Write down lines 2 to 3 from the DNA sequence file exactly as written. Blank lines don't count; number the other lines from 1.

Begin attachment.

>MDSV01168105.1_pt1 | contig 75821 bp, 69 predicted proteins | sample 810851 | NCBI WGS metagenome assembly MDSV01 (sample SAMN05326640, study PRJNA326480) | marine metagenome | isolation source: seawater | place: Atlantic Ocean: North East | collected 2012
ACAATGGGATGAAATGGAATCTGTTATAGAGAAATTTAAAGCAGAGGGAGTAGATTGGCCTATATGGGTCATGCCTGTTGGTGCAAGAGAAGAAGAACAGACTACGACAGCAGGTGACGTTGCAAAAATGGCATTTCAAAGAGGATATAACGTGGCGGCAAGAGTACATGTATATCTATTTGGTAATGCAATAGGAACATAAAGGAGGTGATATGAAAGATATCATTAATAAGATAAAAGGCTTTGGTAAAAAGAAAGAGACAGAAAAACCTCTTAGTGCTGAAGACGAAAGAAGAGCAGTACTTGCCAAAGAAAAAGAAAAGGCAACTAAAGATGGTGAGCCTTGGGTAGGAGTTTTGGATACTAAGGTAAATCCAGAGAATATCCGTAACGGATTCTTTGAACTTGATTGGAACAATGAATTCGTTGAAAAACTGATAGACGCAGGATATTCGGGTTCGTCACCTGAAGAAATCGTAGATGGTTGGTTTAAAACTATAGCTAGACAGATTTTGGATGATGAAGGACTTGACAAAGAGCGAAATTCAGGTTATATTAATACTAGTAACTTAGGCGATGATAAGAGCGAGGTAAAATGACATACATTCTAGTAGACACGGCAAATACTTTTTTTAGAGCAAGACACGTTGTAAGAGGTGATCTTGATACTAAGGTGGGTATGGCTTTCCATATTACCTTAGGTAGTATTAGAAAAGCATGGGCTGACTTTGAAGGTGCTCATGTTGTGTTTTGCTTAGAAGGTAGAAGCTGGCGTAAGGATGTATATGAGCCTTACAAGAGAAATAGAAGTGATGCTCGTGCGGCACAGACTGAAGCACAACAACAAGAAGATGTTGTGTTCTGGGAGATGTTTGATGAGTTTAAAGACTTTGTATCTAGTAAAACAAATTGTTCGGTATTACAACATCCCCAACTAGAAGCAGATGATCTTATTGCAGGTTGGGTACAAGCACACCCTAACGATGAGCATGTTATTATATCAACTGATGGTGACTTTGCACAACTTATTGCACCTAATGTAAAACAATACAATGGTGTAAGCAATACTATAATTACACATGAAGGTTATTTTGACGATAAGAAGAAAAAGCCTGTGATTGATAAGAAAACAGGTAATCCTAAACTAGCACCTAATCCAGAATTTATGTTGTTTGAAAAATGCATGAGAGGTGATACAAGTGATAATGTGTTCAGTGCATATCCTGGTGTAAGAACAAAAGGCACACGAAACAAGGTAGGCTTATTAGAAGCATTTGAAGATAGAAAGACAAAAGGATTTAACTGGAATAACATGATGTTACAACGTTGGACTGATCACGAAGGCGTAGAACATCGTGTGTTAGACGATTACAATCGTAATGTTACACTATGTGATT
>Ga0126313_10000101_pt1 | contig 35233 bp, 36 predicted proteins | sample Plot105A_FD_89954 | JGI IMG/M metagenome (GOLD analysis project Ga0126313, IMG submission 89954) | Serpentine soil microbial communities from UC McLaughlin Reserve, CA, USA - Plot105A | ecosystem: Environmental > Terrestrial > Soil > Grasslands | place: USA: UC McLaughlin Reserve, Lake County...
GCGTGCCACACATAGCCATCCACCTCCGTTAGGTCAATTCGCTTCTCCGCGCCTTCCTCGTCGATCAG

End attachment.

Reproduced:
ACAATGGGATGAAATGGAATCTGTTATAGAGAAATTTAAAGCAGAGGGAGTAGATTGGCCTATATGGGTCATGCCTGTTGGTGCAAGAGAAGAAGAACAGACTACGACAGCAGGTGACGTTGCAAAAATGGCATTTCAAAGAGGATATAACGTGGCGGCAAGAGTACATGTATATCTATTTGGTAATGCAATAGGAACATAAAGGAGGTGATATGAAAGATATCATTAATAAGATAAAAGGCTTTGGTAAAAAGAAAGAGACAGAAAAACCTCTTAGTGCTGAAGACGAAAGAAGAGCAGTACTTGCCAAAGAAAAAGAAAAGGCAACTAAAGATGGTGAGCCTTGGGTAGGAGTTTTGGATACTAAGGTAAATCCAGAGAATATCCGTAACGGATTCTTTGAACTTGATTGGAACAATGAATTCGTTGAAAAACTGATAGACGCAGGATATTCGGGTTCGTCACCTGAAGAAATCGTAGATGGTTGGTTTAAAACTATAGCTAGACAGATTTTGGATGATGAAGGACTTGACAAAGAGCGAAATTCAGGTTATATTAATACTAGTAACTTAGGCGATGATAAGAGCGAGGTAAAATGACATACATTCTAGTAGACACGGCAAATACTTTTTTTAGAGCAAGACACGTTGTAAGAGGTGATCTTGATACTAAGGTGGGTATGGCTTTCCATATTACCTTAGGTAGTATTAGAAAAGCATGGGCTGACTTTGAAGGTGCTCATGTTGTGTTTTGCTTAGAAGGTAGAAGCTGGCGTAAGGATGTATATGAGCCTTACAAGAGAAATAGAAGTGATGCTCGTGCGGCACAGACTGAAGCACAACAACAAGAAGATGTTGTGTTCTGGGAGATGTTTGATGAGTTTAAAGACTTTGTATCTAGTAAAACAAATTGTTCGGTATTACAACATCCCCAACTAGAAGCAGATGATCTTATTGCAGGTTGGGTACAAGCACACCCTAACGATGAGCATGTTATTATATCAACTGATGGTGACTTTGCACAACTTATTGCACCTAATGTAAAACAATACAATGGTGTAAGCAATACTATAATTACACATGAAGGTTATTTTGACGATAAGAAGAAAAAGCCTGTGATTGATAAGAAAACAGGTAATCCTAAACTAGCACCTAATCCAGAATTTATGTTGTTTGAAAAATGCATGAGAGGTGATACAAGTGATAATGTGTTCAGTGCATATCCTGGTGTAAGAACAAAAGGCACACGAAACAAGGTAGGCTTATTAGAAGCATTTGAAGATAGAAAGACAAAAGGATTTAACTGGAATAACATGATGTTACAACGTTGGACTGATCACGAAGGCGTAGAACATCGTGTGTTAGACGATTACAATCGTAATGTTACACTATGTGATT
>Ga0126313_10000101_pt1 | contig 35233 bp, 36 predicted proteins | sample Plot105A_FD_89954 | JGI IMG/M metagenome (GOLD analysis project Ga0126313, IMG submission 89954) | Serpentine soil microbial communities from UC McLaughlin Reserve, CA, USA - Plot105A | ecosystem: Environmental > Terrestrial > Soil > Grasslands | place: USA: UC McLaughlin Reserve, Lake County...